Horror review: Vacancy

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ORIGINALLY POSTED ON STRAIGHT.COM, APRIL 25, 2007

Vacancy is an effective horror flick on a few levels. It preys on your fear of getting hopelessly lost in the middle of nowhere, and it preys on your fear of being waylaid by murderous strangers.

But mostly it preys on your fear of getting stuck on an extended road trip with a bickering mate.

David and Amy Fox (Luke Wilson and Kate Beckinsale) are a cranky California couple on the outs, returning from a family gathering neither of them wanted to attend. David made the bad call of leaving the interstate, and Amy awakens from a three-hour snooze to give him hell for getting them lost. He nearly crashes the car after swerving to avoid a raccoon, and the close call results in an ominous engine noise that doesn’t bode well for their travels (or Amy’s attitude). When they stop at a rundown gas station to get the vehicle checked out, a suspicious hick fiddles under the hood, and you know what that means: they won’t be getting far on those wheels.

When the car conks out and they’re forced to spend the night in a scuzzy motel run by an unfriendly geek (Frank Whaley), David’s boredom leads him to sample the unlabelled VHS tapes piled atop their cheap in-room TV. At first the grimy images of screaming victims being stabbed to death are mistaken for cheapo slasher flicks, but on closer inspection the horrified couple discovers that the setting for the murders is their own motel room. They’ve stumbled into a backwood snuff-film factory, and they’re the stars of the next production.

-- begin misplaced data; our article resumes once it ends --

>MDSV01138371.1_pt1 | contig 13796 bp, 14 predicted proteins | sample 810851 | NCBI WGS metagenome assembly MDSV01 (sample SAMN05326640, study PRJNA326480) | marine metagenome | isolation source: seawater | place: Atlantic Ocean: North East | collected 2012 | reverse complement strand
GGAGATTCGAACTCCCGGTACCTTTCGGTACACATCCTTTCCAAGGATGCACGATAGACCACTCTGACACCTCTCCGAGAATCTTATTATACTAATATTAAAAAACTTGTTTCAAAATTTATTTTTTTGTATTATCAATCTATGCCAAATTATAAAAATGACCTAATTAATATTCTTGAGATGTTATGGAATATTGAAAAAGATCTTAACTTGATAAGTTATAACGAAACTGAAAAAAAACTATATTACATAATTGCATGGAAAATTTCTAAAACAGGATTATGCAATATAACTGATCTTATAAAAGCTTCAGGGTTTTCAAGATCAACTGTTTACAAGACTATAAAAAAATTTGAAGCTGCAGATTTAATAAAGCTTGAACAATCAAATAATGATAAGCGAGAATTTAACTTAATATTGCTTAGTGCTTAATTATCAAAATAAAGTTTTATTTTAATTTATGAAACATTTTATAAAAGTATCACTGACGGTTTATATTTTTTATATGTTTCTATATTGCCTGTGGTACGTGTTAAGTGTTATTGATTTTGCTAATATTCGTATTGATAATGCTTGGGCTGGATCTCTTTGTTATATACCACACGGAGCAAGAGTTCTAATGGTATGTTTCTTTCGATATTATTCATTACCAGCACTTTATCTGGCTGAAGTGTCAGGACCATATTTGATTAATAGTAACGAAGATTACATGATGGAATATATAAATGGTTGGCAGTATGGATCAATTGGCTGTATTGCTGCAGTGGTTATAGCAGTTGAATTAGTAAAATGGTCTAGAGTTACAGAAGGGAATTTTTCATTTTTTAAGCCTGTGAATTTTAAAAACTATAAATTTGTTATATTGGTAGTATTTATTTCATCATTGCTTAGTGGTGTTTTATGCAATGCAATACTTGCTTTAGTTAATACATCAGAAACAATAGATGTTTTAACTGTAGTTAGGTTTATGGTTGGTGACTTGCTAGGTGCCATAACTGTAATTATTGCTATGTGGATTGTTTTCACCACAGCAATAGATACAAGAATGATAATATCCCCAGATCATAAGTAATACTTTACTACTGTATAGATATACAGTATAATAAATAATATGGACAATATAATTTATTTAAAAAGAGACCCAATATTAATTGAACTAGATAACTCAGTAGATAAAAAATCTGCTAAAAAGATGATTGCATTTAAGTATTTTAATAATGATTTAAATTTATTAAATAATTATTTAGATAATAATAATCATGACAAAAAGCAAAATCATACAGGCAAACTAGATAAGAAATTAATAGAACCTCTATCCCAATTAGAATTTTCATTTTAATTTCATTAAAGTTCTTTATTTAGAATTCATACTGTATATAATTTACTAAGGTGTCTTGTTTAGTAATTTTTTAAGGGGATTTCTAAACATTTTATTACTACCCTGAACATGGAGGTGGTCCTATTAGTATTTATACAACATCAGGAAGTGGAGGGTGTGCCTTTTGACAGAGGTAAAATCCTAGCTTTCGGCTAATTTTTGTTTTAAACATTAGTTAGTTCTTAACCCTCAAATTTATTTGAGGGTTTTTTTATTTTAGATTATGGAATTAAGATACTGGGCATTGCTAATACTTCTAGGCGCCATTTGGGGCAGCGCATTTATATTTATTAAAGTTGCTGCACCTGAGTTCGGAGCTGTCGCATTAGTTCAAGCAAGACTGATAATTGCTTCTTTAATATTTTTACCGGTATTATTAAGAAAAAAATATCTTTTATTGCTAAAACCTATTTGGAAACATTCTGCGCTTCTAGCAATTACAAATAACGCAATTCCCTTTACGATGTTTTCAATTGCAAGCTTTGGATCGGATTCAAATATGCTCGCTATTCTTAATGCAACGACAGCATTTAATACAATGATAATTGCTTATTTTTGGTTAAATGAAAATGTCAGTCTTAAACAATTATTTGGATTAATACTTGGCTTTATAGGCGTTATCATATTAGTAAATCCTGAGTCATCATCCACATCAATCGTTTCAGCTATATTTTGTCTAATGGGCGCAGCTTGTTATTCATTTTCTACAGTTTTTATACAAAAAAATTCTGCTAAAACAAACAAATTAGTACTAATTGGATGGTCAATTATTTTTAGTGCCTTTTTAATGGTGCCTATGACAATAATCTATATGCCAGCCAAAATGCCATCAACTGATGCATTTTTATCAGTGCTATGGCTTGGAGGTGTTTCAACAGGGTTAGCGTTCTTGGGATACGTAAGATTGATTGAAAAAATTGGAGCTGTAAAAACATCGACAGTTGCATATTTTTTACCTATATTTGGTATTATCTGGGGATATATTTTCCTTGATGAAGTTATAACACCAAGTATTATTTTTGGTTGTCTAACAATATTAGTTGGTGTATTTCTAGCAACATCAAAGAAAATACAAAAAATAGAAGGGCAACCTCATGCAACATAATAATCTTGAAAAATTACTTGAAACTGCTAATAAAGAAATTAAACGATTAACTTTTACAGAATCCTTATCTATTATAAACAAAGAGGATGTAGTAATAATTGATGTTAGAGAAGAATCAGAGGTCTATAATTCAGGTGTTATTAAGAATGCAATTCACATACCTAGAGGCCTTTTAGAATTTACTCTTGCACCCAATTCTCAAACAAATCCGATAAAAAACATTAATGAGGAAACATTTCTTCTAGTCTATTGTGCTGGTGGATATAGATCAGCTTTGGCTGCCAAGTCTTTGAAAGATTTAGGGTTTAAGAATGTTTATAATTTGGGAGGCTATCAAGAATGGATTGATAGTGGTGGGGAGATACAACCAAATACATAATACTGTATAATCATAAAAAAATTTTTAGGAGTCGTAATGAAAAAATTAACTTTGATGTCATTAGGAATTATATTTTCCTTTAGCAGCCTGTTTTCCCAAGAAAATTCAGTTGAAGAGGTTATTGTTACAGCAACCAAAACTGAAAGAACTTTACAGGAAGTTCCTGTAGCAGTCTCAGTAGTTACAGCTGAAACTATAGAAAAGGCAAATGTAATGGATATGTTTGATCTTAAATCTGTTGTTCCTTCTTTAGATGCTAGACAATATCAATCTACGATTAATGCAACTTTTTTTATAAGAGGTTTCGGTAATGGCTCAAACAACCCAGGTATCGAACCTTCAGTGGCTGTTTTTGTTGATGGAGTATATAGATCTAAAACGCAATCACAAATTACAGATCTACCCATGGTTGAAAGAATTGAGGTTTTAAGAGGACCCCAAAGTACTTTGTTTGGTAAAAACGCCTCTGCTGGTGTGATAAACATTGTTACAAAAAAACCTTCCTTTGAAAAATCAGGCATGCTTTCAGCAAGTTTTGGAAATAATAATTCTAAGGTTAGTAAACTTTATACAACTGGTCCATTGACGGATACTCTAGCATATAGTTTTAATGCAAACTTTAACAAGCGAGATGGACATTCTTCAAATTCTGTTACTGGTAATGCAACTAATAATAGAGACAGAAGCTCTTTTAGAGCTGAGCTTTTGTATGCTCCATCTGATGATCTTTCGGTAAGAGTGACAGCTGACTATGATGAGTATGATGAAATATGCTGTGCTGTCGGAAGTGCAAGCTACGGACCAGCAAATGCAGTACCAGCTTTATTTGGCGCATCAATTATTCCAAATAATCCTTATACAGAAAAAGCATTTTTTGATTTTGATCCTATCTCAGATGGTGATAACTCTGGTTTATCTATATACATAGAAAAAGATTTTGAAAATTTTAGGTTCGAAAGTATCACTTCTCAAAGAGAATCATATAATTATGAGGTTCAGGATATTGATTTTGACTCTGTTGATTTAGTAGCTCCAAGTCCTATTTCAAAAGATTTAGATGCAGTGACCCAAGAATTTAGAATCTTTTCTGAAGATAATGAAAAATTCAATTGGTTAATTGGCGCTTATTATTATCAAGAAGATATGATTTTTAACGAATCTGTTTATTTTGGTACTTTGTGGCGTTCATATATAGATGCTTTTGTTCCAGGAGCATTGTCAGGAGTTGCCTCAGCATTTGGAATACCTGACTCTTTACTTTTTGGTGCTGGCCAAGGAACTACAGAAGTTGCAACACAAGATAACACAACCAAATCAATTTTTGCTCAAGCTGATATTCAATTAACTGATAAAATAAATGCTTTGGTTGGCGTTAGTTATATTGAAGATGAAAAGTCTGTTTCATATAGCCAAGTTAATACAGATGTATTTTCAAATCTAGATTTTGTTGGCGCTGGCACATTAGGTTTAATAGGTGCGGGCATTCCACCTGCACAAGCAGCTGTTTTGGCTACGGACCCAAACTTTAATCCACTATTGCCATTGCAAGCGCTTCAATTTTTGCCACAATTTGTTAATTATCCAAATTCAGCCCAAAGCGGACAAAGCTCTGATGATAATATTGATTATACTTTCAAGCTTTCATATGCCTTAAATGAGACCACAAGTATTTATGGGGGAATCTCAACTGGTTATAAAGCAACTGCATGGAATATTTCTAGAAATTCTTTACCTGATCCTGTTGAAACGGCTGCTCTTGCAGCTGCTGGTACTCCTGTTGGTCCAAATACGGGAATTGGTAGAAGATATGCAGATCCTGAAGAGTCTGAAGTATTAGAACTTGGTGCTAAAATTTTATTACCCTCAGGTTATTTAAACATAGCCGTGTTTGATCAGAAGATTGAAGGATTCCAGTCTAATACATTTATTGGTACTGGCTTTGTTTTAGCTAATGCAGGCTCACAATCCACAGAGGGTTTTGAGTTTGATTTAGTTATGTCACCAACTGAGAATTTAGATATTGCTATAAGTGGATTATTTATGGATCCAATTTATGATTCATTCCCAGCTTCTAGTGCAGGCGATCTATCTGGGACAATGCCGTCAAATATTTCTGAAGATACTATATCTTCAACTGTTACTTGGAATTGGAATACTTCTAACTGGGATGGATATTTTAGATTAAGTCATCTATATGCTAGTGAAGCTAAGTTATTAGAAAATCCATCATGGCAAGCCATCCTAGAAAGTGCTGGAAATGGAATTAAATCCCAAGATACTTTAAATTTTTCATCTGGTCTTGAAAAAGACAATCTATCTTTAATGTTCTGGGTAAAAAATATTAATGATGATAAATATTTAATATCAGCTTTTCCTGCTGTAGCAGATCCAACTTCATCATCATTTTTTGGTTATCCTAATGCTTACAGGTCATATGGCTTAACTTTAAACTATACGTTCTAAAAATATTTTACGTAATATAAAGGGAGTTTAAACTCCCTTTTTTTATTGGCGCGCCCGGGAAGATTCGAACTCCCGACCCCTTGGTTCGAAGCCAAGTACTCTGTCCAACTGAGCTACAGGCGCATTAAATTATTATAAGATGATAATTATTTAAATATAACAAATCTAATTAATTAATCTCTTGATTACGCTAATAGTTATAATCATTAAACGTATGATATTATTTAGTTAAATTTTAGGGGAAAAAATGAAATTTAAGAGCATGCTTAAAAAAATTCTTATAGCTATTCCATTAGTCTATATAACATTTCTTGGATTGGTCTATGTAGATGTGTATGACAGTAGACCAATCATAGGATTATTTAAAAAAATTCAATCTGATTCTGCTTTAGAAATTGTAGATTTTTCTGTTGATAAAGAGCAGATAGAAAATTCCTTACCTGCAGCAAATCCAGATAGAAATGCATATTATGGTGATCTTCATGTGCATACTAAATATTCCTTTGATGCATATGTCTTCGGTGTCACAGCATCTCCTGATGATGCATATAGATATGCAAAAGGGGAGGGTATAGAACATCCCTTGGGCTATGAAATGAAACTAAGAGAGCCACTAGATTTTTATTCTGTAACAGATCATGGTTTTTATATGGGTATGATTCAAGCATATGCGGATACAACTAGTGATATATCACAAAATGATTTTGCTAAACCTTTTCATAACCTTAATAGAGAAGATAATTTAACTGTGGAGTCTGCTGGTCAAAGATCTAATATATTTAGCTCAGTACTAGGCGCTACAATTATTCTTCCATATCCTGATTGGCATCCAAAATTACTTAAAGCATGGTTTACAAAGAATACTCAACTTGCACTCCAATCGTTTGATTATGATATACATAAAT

Once the fight-for-their-lives plot kicks in, unfortunately named director Nimrod Antal keeps the action intense and well paced. Most gripping is the scene where the terrified Foxes scurry around on all fours in rat-infested tunnels, pursued by knife-wielding maniacs wearing masks and overalls.

It’s hard to believe that the innocent duo would stand a hope in hell against these Jason Voorhees wannabes–especially considering the immense library of snuff films the killers have already compiled–but you’ll root for them anyway, partly because you know they’ve already been through hell, having lost a child in a tragic accident.

You’ll also find yourself tempted to stand up and holler “Oh come on!” at one of the most unforgivable cop-out endings in horror history.

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